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What Are The Roles of a Social Worker?

Are we clear on the roles we play in our client's life?

Brief Case

Mary, a social worker in special school setting, was instructed by the School Principal to refer a client, Mdm Yang, (student’s mother) to a family service centre and to cease contact with Mdm Yang. Mdm Yang's ex-husband, Mr Chan, informed the Principal that he was granted custody of the child, Emily, and Mdm Yang only has supervised visitation rights. Mr Chan also instructed for Mdm Yang to be disallowed into the school as contact with Emily outside of supervised visitation time is prohibited.

Mary had been seeing Mdm Yang fortnightly for six months since she was forced out of the family home. The sessions with Mdm Yang were always emotionally charged as Mdm Yang felt helpless with thoughts of loss of financial support and the imminent loss of her child. When Mary informed Mdm Yang of the transfer, she broke down but said she understood the school’s stand since “she was not a Singaporean and therefore had no rights whatsoever.” She asked if Mary could update her of Emily’s progress as she was worried that her child would not be able to cope with her absence.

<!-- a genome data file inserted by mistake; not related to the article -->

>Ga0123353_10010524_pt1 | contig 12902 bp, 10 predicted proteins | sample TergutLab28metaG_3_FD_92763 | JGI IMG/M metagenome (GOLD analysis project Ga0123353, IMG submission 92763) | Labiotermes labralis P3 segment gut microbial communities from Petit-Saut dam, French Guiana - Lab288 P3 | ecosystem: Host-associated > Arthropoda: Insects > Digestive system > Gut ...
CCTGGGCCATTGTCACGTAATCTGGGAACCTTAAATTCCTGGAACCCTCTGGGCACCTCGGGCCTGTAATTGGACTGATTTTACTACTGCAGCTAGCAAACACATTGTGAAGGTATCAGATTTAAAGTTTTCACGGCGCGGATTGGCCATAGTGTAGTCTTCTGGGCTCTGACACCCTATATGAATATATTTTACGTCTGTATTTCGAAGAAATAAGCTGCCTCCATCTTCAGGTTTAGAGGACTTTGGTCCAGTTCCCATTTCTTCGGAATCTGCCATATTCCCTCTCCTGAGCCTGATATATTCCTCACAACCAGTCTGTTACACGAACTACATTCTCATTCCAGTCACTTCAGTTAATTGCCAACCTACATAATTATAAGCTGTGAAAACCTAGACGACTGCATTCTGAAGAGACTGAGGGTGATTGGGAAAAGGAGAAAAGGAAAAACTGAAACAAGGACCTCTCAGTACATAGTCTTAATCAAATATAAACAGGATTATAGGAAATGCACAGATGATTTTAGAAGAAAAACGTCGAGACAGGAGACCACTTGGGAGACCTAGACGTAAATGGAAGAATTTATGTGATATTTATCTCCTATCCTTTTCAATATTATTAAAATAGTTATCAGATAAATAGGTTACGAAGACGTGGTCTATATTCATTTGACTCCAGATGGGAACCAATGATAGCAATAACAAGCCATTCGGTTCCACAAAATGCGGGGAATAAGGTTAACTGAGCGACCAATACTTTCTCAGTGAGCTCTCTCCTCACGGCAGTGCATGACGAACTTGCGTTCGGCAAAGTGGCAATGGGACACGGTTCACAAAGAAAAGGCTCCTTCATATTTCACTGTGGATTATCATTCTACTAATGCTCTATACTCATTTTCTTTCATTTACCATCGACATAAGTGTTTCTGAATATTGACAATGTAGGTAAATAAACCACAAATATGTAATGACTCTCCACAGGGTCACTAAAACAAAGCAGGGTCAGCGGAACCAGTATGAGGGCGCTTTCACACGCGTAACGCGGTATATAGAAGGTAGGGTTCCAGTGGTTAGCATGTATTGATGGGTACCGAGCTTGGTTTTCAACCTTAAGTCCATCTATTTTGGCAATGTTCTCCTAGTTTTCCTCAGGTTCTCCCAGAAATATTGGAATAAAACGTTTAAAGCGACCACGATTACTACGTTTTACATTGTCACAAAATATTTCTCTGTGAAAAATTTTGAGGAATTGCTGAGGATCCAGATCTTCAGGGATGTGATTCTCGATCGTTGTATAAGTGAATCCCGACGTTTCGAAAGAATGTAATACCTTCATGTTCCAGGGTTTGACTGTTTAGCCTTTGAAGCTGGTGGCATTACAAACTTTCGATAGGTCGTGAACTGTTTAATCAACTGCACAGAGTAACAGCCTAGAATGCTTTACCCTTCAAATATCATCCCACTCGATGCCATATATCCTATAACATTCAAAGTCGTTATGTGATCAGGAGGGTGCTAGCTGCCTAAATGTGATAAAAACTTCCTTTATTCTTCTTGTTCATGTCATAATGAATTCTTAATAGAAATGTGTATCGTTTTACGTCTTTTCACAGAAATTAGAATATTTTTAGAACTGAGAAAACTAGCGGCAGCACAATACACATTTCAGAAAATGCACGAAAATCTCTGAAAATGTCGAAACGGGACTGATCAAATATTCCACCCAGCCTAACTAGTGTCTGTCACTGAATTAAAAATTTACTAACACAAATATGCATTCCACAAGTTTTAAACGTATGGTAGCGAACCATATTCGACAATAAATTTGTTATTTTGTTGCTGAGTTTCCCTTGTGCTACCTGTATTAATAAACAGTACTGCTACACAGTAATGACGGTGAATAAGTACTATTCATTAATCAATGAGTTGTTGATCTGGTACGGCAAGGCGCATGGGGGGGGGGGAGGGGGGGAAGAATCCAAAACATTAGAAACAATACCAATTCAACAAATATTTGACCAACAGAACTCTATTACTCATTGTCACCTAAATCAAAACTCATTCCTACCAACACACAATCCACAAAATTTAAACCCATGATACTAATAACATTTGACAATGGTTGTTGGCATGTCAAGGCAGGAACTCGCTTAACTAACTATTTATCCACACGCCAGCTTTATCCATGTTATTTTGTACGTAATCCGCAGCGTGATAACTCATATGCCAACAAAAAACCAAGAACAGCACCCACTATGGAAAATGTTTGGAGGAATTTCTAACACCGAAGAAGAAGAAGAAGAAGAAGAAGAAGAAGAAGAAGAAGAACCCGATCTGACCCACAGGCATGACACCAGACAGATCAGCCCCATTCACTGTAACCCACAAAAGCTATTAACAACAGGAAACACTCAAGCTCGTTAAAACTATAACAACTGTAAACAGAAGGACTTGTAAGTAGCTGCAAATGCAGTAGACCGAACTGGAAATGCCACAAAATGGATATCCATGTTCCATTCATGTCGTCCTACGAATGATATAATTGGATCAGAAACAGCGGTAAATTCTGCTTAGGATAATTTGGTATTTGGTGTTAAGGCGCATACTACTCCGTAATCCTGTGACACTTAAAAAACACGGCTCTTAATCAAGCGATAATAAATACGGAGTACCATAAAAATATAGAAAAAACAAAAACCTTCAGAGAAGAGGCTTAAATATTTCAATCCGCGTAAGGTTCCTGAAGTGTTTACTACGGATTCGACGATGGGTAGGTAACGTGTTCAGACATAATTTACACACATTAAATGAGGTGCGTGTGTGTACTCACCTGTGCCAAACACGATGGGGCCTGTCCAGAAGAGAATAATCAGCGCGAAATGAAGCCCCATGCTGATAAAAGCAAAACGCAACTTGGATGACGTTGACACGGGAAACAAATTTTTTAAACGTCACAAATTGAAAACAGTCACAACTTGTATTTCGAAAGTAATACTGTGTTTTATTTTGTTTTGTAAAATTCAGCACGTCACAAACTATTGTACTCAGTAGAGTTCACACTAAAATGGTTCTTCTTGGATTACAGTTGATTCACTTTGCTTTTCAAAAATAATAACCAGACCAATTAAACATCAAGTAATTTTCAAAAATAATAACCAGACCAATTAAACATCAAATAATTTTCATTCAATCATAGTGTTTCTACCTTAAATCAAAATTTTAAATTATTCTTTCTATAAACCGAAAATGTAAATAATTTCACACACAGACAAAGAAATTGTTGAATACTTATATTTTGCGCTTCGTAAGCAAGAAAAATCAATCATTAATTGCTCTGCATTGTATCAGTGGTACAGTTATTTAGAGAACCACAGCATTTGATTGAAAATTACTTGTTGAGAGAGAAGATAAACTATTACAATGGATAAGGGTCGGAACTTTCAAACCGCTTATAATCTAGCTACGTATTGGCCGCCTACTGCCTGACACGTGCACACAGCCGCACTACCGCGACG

Responses by social workers:


Basic respect for the client as a human being has not been met as supervised access means that she is allowed to see the child, albeit supervised.

There are some constraints in working in a special needs school such as the safety for the other children in the school. Thus, going to the FSC might be a better avenue for more family type work as the social workers in school would be more focused on the student. It is understandable that Mdm Yang is worried about her child as she is the mother and has the responsibility to take care of her. In addition, she also has parental rights (supervised) to see her child.

The social worker is in a dilemma of complying with the Principal (her boss - ie in a position of higher authority and power) and making the referral to an FSC. As a social worker, one should advocate for the client, as the client is not able to speak up for herself, given the circumstances. Perhaps, the social worker could look into how Mdm Yang could have some safe time with her child so that this will help to bring down some of her anxiety. Moreover, the child might have been pining for the mother as there might be some attachment issues at play here. I do not see any harm in updating her about the child's progress as it may also help to abate some of her anxieties. On the other hand, the FSC might be able to provide the client with the financial help the school is unable to provide. It would also be good to ask her what she really wants and how the social worker could help to ensure that her needs and wants could be met safely. Furthermore, the child could be asked similar questions.